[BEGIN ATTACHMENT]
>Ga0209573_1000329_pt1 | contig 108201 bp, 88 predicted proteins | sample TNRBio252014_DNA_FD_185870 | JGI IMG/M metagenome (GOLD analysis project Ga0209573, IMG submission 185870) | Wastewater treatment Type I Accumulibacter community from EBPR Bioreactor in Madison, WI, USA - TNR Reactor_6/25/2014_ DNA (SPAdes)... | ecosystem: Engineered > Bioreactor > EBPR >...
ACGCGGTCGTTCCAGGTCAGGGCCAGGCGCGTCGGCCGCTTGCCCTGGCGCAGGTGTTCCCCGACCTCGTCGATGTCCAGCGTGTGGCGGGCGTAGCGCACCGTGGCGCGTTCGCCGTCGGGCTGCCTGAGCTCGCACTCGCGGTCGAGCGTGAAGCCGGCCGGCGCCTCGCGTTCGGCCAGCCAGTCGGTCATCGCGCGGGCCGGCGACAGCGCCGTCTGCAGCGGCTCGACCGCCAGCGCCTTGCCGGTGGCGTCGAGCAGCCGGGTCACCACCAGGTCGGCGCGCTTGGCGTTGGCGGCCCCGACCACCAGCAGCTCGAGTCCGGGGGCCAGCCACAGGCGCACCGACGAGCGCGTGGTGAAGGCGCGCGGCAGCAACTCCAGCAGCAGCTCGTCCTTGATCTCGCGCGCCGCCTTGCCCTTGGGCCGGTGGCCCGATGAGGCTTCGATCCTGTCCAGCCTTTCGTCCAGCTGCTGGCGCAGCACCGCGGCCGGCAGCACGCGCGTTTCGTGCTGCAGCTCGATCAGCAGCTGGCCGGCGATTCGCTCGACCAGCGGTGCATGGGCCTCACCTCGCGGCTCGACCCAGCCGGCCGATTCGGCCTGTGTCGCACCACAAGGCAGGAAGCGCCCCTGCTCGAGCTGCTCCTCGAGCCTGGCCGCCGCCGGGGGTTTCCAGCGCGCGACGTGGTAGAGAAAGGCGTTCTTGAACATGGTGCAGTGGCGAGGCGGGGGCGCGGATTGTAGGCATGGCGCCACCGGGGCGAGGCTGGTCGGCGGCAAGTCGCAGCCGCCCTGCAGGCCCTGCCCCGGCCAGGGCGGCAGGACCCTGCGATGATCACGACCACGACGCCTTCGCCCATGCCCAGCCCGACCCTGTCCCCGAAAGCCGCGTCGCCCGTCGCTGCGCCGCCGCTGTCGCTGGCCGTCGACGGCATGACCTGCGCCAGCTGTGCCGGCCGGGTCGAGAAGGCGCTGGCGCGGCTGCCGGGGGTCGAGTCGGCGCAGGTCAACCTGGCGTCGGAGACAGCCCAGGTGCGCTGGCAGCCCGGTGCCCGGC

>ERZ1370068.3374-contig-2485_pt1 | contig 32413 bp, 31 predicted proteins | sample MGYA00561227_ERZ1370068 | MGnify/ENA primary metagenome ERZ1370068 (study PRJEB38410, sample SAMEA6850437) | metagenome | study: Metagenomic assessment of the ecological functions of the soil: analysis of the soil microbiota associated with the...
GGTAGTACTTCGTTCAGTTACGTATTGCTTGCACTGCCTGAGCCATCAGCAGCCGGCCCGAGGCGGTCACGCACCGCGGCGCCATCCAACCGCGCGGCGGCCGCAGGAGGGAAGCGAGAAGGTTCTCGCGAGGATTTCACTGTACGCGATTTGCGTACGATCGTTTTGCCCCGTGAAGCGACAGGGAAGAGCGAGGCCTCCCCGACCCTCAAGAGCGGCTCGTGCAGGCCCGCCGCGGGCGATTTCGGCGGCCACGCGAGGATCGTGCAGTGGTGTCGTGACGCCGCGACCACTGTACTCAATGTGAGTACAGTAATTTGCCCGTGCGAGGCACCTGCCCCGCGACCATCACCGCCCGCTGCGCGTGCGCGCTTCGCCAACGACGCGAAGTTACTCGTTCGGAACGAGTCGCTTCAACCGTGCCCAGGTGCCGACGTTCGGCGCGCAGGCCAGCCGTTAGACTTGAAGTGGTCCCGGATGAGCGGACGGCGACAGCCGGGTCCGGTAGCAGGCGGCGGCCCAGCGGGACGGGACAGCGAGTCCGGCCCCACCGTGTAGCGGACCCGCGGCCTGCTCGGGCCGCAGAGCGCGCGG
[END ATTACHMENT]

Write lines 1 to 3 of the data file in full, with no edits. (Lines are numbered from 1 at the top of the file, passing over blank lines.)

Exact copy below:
>Ga0209573_1000329_pt1 | contig 108201 bp, 88 predicted proteins | sample TNRBio252014_DNA_FD_185870 | JGI IMG/M metagenome (GOLD analysis project Ga0209573, IMG submission 185870) | Wastewater treatment Type I Accumulibacter community from EBPR Bioreactor in Madison, WI, USA - TNR Reactor_6/25/2014_ DNA (SPAdes)... | ecosystem: Engineered > Bioreactor > EBPR >...
ACGCGGTCGTTCCAGGTCAGGGCCAGGCGCGTCGGCCGCTTGCCCTGGCGCAGGTGTTCCCCGACCTCGTCGATGTCCAGCGTGTGGCGGGCGTAGCGCACCGTGGCGCGTTCGCCGTCGGGCTGCCTGAGCTCGCACTCGCGGTCGAGCGTGAAGCCGGCCGGCGCCTCGCGTTCGGCCAGCCAGTCGGTCATCGCGCGGGCCGGCGACAGCGCCGTCTGCAGCGGCTCGACCGCCAGCGCCTTGCCGGTGGCGTCGAGCAGCCGGGTCACCACCAGGTCGGCGCGCTTGGCGTTGGCGGCCCCGACCACCAGCAGCTCGAGTCCGGGGGCCAGCCACAGGCGCACCGACGAGCGCGTGGTGAAGGCGCGCGGCAGCAACTCCAGCAGCAGCTCGTCCTTGATCTCGCGCGCCGCCTTGCCCTTGGGCCGGTGGCCCGATGAGGCTTCGATCCTGTCCAGCCTTTCGTCCAGCTGCTGGCGCAGCACCGCGGCCGGCAGCACGCGCGTTTCGTGCTGCAGCTCGATCAGCAGCTGGCCGGCGATTCGCTCGACCAGCGGTGCATGGGCCTCACCTCGCGGCTCGACCCAGCCGGCCGATTCGGCCTGTGTCGCACCACAAGGCAGGAAGCGCCCCTGCTCGAGCTGCTCCTCGAGCCTGGCCGCCGCCGGGGGTTTCCAGCGCGCGACGTGGTAGAGAAAGGCGTTCTTGAACATGGTGCAGTGGCGAGGCGGGGGCGCGGATTGTAGGCATGGCGCCACCGGGGCGAGGCTGGTCGGCGGCAAGTCGCAGCCGCCCTGCAGGCCCTGCCCCGGCCAGGGCGGCAGGACCCTGCGATGATCACGACCACGACGCCTTCGCCCATGCCCAGCCCGACCCTGTCCCCGAAAGCCGCGTCGCCCGTCGCTGCGCCGCCGCTGTCGCTGGCCGTCGACGGCATGACCTGCGCCAGCTGTGCCGGCCGGGTCGAGAAGGCGCTGGCGCGGCTGCCGGGGGTCGAGTCGGCGCAGGTCAACCTGGCGTCGGAGACAGCCCAGGTGCGCTGGCAGCCCGGTGCCCGGC

>ERZ1370068.3374-contig-2485_pt1 | contig 32413 bp, 31 predicted proteins | sample MGYA00561227_ERZ1370068 | MGnify/ENA primary metagenome ERZ1370068 (study PRJEB38410, sample SAMEA6850437) | metagenome | study: Metagenomic assessment of the ecological functions of the soil: analysis of the soil microbiota associated with the...